Bangladeshi Nobel laureate Yunus resigns from Grameen Bank

10:10, May 13, 2011      

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Bangladeshi Nobel laureate Yunus Thursday night announced his resignation from the Grameen Bank Managing Director's position.

"I am today (Thursday) relinquishing the post of Managing Director of Grameen Bank," he said in a statement.

He said he took this step in order to "prevent undue disruption of the activities of Grameen Bank and to ensure my colleagues and our eight million members, and owners of the bank, are not subjected to any difficulty in discharging their responsibilities. "

Earlier in the day, Bangladeshi Finance Minister AMA Muhith announced that Deputy Managing Director Nurjahan Begum will be the stand-in Managing Director until the appointment of a full-fledged one.

Muhammad Yunus lost his final legal battle on May 5 against the High Court judgment on his removal from Grameen Bank as the appellate division of Bangladeshi Supreme Court (SC) declined to recall its earlier order.

Yunus sought withdrawal of the SC order on April 5 that dismissed his leave-to-appeal petition filed against the High Court verdict on April 3 upholding the Bangladesh Bank order removing him from the post.

The High Court Division bench of Bangladesh on March 8 dismissed the Nobel laureate's writ petition filed on March 3 challenging the legality of the central bank order which had dispelled him from the post of Grameen Bank managing director.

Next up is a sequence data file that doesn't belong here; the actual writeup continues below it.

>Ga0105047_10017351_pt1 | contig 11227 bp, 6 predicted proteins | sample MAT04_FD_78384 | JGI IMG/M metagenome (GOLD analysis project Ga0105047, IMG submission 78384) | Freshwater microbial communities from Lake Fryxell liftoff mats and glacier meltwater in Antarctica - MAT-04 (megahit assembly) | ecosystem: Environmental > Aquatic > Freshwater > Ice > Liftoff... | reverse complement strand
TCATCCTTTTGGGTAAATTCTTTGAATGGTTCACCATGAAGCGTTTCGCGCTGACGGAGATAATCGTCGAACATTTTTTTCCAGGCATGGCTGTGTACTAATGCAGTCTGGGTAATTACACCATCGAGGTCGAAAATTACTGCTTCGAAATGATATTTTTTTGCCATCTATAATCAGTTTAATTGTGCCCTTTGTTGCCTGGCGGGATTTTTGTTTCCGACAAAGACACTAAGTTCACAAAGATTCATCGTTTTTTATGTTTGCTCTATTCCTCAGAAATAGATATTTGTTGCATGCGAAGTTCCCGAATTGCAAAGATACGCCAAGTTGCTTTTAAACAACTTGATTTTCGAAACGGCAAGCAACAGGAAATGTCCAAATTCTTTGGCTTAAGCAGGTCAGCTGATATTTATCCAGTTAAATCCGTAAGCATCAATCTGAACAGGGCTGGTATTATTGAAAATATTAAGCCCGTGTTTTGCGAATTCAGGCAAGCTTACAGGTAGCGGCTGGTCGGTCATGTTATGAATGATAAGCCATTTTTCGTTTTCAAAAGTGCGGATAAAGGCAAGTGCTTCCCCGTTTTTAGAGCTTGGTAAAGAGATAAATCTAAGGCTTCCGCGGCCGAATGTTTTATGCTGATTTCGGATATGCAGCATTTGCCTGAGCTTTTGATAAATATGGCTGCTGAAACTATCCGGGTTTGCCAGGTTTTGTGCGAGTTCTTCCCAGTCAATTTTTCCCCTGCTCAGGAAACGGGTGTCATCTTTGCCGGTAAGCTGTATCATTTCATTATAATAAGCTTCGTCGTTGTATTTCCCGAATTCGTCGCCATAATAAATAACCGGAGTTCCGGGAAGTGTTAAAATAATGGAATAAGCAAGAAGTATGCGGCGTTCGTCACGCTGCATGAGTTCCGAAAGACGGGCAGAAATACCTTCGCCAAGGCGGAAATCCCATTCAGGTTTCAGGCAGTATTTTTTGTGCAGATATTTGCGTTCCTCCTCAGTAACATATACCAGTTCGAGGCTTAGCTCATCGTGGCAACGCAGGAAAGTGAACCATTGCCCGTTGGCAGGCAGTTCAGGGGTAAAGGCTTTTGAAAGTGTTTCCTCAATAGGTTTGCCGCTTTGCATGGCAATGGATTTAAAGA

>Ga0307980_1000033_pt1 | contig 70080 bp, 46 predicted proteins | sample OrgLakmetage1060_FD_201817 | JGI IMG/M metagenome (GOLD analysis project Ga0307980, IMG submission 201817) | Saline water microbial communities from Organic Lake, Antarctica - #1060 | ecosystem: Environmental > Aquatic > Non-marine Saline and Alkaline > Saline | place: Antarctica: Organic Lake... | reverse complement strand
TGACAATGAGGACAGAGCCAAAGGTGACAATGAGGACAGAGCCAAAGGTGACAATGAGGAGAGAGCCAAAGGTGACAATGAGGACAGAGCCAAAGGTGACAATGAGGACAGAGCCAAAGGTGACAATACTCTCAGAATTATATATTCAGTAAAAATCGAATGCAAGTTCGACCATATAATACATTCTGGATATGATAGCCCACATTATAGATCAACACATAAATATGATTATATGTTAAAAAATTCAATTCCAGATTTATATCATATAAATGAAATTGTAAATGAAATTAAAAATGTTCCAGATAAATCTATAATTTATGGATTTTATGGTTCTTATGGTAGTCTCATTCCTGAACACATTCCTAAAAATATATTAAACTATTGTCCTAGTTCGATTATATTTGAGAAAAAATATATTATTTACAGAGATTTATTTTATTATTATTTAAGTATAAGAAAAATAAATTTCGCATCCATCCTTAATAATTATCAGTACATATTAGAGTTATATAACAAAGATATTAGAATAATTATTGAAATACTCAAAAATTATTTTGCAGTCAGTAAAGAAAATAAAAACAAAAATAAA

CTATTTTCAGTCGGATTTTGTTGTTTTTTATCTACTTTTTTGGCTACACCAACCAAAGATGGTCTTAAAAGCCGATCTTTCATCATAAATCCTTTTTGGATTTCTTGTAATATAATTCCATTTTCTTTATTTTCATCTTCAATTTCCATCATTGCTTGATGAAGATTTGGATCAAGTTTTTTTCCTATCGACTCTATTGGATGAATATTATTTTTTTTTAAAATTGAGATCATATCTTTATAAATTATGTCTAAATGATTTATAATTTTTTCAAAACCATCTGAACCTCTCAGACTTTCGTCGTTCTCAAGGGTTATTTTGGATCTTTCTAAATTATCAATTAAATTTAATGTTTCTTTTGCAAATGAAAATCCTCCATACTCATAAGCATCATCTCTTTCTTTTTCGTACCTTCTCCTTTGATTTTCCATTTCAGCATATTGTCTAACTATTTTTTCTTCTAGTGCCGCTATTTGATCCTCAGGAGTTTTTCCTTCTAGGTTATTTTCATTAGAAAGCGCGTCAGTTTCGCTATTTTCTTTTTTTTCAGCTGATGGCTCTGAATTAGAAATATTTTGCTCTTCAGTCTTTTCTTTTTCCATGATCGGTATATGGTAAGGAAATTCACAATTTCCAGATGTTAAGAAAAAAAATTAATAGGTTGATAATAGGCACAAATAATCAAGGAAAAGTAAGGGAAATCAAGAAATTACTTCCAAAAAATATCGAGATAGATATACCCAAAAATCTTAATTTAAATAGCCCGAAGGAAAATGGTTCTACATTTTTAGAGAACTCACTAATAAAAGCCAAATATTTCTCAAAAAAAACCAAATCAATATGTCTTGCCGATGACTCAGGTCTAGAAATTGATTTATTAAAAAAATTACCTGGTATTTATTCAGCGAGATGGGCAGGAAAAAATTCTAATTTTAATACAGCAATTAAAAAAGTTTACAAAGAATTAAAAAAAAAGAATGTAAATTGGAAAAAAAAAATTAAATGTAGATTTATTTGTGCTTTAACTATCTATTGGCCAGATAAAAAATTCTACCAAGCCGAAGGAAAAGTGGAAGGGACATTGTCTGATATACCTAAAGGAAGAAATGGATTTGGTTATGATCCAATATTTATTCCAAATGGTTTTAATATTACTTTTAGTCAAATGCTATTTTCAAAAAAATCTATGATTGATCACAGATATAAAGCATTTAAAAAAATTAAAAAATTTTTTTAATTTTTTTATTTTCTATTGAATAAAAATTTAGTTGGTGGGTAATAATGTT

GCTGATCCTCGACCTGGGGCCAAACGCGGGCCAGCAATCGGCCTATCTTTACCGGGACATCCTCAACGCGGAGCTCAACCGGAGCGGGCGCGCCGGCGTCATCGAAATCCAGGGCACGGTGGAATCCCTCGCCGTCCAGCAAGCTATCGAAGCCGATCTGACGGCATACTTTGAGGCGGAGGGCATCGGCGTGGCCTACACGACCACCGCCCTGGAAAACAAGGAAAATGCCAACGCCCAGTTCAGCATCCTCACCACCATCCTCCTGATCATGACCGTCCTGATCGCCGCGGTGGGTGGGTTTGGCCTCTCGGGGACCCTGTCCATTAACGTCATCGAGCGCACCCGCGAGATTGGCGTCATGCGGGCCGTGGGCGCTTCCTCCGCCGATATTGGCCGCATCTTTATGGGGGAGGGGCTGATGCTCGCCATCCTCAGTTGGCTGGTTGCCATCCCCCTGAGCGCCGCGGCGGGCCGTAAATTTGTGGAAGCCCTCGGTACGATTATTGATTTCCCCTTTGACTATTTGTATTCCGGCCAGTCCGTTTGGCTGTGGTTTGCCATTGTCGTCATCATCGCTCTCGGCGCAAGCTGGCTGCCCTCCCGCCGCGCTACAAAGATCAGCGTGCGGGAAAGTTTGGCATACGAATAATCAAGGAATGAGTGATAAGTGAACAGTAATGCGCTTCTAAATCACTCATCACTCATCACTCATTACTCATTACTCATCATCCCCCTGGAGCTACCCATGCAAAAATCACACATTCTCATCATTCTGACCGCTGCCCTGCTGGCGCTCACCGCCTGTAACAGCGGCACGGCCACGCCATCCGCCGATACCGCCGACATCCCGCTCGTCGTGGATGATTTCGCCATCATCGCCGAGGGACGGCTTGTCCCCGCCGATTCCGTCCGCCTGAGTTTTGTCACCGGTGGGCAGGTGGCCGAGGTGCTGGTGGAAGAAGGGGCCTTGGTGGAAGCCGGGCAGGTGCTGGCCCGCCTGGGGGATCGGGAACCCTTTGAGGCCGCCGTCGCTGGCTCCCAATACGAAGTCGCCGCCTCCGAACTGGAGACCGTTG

Yunus was relieved by the Bangladesh Bank (BB) on March 2 from his position as the Managing Director in the Grameen Bank, with which he shared the Nobel Peace Prize in 2006.

The High Court bench said the micro-credit pioneer's serving as the Managing Director of the Grameen Bank since 1999 was illegal as he was then beyond 60 years old. The Managing Director's position at Grameen Bank is an official one and one cannot hold it for an unlimited period, it added.

BB in its letter said Yunus did not seek its approval when he was reappointed as the Managing Director of the bank in 2000, violating one of the statutes of the partly state-owned Grameen Bank in which the government has 25 percent share.

Grameen Bank can be traced back to 1976 when micro-finance pioneer of Bangladesh Yunus started his campaign to provide loans to the poor, who had always been overlooked by the traditional banks, from Jobra village in the country's southeastern Chittagong.

In October 1983, the Grameen Bank was transformed into an independent bank by government legislation. After development for a few decades, Grameen Bank has now 20,000 employees and more than 8 million borrowers.

Source: Xinhua
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